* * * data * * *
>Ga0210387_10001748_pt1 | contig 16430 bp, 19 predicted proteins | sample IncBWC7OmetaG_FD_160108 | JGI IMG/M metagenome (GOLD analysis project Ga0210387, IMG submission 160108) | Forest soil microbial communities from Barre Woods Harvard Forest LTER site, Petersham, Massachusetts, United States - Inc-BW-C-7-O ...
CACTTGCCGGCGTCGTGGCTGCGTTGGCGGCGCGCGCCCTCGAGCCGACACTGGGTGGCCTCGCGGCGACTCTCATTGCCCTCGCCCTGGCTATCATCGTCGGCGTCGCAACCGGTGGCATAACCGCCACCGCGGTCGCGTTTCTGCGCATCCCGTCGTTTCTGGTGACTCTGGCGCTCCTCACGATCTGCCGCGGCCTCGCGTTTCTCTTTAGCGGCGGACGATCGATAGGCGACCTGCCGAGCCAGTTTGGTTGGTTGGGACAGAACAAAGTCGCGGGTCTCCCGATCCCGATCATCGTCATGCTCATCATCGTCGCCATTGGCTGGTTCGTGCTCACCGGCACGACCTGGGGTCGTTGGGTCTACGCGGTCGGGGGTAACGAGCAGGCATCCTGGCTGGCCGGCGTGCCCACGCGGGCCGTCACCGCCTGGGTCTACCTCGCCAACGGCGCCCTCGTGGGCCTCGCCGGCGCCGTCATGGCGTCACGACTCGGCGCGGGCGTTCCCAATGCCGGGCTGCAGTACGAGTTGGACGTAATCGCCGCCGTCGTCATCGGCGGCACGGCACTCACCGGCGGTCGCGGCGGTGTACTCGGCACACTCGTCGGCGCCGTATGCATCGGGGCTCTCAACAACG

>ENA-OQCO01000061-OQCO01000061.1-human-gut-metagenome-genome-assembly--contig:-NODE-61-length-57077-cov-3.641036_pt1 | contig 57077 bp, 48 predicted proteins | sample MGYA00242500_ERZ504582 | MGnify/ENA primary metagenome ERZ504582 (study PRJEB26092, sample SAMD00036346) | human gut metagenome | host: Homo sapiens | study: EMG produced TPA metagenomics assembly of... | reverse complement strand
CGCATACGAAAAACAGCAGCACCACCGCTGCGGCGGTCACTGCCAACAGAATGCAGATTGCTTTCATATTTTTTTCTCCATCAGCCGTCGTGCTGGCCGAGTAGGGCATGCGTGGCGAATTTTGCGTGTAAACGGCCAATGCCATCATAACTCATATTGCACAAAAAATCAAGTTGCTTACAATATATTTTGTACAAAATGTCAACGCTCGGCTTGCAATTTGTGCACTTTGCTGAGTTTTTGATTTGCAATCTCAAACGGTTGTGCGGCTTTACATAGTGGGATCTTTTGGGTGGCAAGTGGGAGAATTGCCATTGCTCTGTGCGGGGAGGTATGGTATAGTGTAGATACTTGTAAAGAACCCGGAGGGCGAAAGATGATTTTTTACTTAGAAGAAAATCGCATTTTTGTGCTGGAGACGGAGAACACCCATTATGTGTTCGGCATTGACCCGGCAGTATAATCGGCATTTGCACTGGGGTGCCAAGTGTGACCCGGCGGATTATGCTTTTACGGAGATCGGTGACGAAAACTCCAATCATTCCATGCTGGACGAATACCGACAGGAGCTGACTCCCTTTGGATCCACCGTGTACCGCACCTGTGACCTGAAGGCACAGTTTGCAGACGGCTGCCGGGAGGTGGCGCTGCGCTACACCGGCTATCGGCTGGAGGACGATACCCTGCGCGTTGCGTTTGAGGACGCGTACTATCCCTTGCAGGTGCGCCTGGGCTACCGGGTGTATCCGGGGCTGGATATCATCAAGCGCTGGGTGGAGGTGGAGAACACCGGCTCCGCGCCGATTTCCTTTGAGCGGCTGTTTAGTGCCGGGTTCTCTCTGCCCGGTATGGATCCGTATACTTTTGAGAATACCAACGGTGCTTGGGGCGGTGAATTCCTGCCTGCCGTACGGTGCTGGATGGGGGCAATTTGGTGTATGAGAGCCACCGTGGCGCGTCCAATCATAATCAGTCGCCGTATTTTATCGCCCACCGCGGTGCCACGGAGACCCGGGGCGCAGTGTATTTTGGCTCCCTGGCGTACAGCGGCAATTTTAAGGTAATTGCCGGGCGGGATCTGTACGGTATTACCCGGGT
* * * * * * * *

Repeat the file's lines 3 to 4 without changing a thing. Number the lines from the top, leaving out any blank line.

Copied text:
>ENA-OQCO01000061-OQCO01000061.1-human-gut-metagenome-genome-assembly--contig:-NODE-61-length-57077-cov-3.641036_pt1 | contig 57077 bp, 48 predicted proteins | sample MGYA00242500_ERZ504582 | MGnify/ENA primary metagenome ERZ504582 (study PRJEB26092, sample SAMD00036346) | human gut metagenome | host: Homo sapiens | study: EMG produced TPA metagenomics assembly of... | reverse complement strand
CGCATACGAAAAACAGCAGCACCACCGCTGCGGCGGTCACTGCCAACAGAATGCAGATTGCTTTCATATTTTTTTCTCCATCAGCCGTCGTGCTGGCCGAGTAGGGCATGCGTGGCGAATTTTGCGTGTAAACGGCCAATGCCATCATAACTCATATTGCACAAAAAATCAAGTTGCTTACAATATATTTTGTACAAAATGTCAACGCTCGGCTTGCAATTTGTGCACTTTGCTGAGTTTTTGATTTGCAATCTCAAACGGTTGTGCGGCTTTACATAGTGGGATCTTTTGGGTGGCAAGTGGGAGAATTGCCATTGCTCTGTGCGGGGAGGTATGGTATAGTGTAGATACTTGTAAAGAACCCGGAGGGCGAAAGATGATTTTTTACTTAGAAGAAAATCGCATTTTTGTGCTGGAGACGGAGAACACCCATTATGTGTTCGGCATTGACCCGGCAGTATAATCGGCATTTGCACTGGGGTGCCAAGTGTGACCCGGCGGATTATGCTTTTACGGAGATCGGTGACGAAAACTCCAATCATTCCATGCTGGACGAATACCGACAGGAGCTGACTCCCTTTGGATCCACCGTGTACCGCACCTGTGACCTGAAGGCACAGTTTGCAGACGGCTGCCGGGAGGTGGCGCTGCGCTACACCGGCTATCGGCTGGAGGACGATACCCTGCGCGTTGCGTTTGAGGACGCGTACTATCCCTTGCAGGTGCGCCTGGGCTACCGGGTGTATCCGGGGCTGGATATCATCAAGCGCTGGGTGGAGGTGGAGAACACCGGCTCCGCGCCGATTTCCTTTGAGCGGCTGTTTAGTGCCGGGTTCTCTCTGCCCGGTATGGATCCGTATACTTTTGAGAATACCAACGGTGCTTGGGGCGGTGAATTCCTGCCTGCCGTACGGTGCTGGATGGGGGCAATTTGGTGTATGAGAGCCACCGTGGCGCGTCCAATCATAATCAGTCGCCGTATTTTATCGCCCACCGCGGTGCCACGGAGACCCGGGGCGCAGTGTATTTTGGCTCCCTGGCGTACAGCGGCAATTTTAAGGTAATTGCCGGGCGGGATCTGTACGGTATTACCCGGGT